At a time during the holiday season when many look forward to some quiet time and even some time off, Christine Kastner ﬁ nds herself in the very thick of it in her new position, which started right after Thanksgiving. After an extensive national search and selection process, The Fayetteville Symphony Orchestra (FSO) has named Kastner as its new president and CEO to “direct” the business aspect of North Carolina’s oldest continually funded orchestra.
“Right here at the beginning, I jumped right into two concerts,” said Kastner, referring to the performance of Handel’s “Messiah” with the Cumberland Oratorio Singers at First Presbyterian Church on Dec. 4 and the orchestra’s festive Holiday Extravaganza on Dec. 10. “There’s no slow time to get up to speed as far as what needs to be done for the concerts!
”Kastner, who has lived in Fayetteville for 13 years, most recently served for three years as the executive director of Cape Fear Studios and views the move into her newly created position with the FSO as a “fairly smooth transition in some respects.”
“I’m using a lot of the same granting agencies, and I’m already familiar with the Fayetteville and the Cumberland County community,” Kastner said.
Maestro Fouad Fakhouri, music director and conductor of the FSO, notes the importance of Kastner’s connections to the area.
“I think she’s very, very capable, I’m very, very optimistic for our future, and I am very much looking forward to working with her,” said Fakhouri. “She understands community and has a proven record. It’s a win-win to have her come work with us.”
“I think the symphony in Fayetteville — and all symphonies really — are having to reach out and explore new audiences and become more accessible for people. It [the classical music culture] can be somewhat intimidating for a lot of the population, so we want people to realize that it doesn’t need to be intimidating. One of the projects we have for spring is actually to invite, through a grant of the N.C. Arts Council, the 21- to 40-year-old set to some dress rehearsals so that they’ll start to feel comfortable and be able to actually interact with the musicians and with Maestro Fakhouri.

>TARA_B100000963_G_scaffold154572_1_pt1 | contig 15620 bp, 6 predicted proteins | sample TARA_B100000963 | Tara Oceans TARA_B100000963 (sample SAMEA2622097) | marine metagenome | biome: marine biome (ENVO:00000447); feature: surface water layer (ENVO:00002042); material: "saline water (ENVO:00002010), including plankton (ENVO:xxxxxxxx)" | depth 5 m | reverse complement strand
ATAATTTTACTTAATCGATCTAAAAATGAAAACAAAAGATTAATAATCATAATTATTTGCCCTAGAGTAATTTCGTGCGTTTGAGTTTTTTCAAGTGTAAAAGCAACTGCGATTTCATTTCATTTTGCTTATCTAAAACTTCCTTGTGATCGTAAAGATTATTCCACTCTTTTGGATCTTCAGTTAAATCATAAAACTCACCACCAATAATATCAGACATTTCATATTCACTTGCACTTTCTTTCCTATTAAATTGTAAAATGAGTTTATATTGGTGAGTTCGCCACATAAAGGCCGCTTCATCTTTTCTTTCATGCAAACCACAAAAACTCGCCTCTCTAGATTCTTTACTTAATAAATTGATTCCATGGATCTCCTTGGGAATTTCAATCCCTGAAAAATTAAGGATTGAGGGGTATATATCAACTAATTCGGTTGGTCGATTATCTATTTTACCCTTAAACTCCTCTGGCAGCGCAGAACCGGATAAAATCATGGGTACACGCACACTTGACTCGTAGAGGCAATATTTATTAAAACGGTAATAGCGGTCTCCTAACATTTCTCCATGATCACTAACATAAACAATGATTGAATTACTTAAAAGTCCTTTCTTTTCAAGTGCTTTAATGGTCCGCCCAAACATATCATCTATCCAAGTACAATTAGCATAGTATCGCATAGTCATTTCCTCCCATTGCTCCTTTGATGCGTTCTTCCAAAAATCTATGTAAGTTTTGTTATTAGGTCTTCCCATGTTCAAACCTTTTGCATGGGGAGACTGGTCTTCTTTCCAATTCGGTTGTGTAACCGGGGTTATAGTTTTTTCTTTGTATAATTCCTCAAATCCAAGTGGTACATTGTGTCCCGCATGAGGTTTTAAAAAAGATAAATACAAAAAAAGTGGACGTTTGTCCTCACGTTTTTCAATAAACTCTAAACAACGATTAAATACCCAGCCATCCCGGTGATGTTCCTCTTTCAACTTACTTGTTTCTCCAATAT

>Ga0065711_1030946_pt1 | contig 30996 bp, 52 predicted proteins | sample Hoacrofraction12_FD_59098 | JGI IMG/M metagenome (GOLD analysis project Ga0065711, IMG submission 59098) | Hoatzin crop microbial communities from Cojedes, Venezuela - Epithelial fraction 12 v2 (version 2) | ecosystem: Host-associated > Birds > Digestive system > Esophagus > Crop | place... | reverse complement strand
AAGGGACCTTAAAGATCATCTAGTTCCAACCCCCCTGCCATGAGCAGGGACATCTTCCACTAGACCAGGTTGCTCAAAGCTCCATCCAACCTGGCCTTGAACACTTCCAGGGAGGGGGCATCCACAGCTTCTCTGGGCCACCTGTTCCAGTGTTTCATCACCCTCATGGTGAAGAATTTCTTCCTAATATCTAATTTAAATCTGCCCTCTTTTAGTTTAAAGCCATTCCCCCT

“We’re exploring several new ventures with the school system and with young people because that’s our future audience. All third graders in Cumberland County get to come hear the symphony perform Peter and the Wolf,” she said. “There’s been curriculum developed in the school that the music teachers do with the children before they come.”
Kastner steps into her new position in challenging economic times but remains optimistic about the symphony’s continued success and growth through coordinated efforts with other arts organizations
.“Well, there are challenges for all arts organizations right now,” said Kastner. “Funding is reduced at the state and federal level, granting agencies are tapped to a greater extent and have a hard time meeting the needs, so there are deﬁ nitely funding challenges, and we’re not alone in that. But we hope by partnering with other organizations we can overcome some of those funding challenges by combining our audiences and our supporters and tapping some new grant sources.”
Kastner sees a bright future for the Fayetteville Symphony Orchestra as it continues to ensure its artistic excellence while broadening its audiences and reaching young people though diverse performance venues and educational programs.
“I’m very excited, and I think there is a lot of potential for growth for our symphony. They have reached a point where Maestro Fakhouri has elevated the artistic programming, and now we need to bring the operations in line with the artistic programming to allow for even more expansion.”
For more information on the Fayetteville Symphony Orchestra and its upcoming performances, visit www.fayettevillesymphony.org, call (910) 433-4690 or email firstname.lastname@example.org.
Photo: Chris Kastner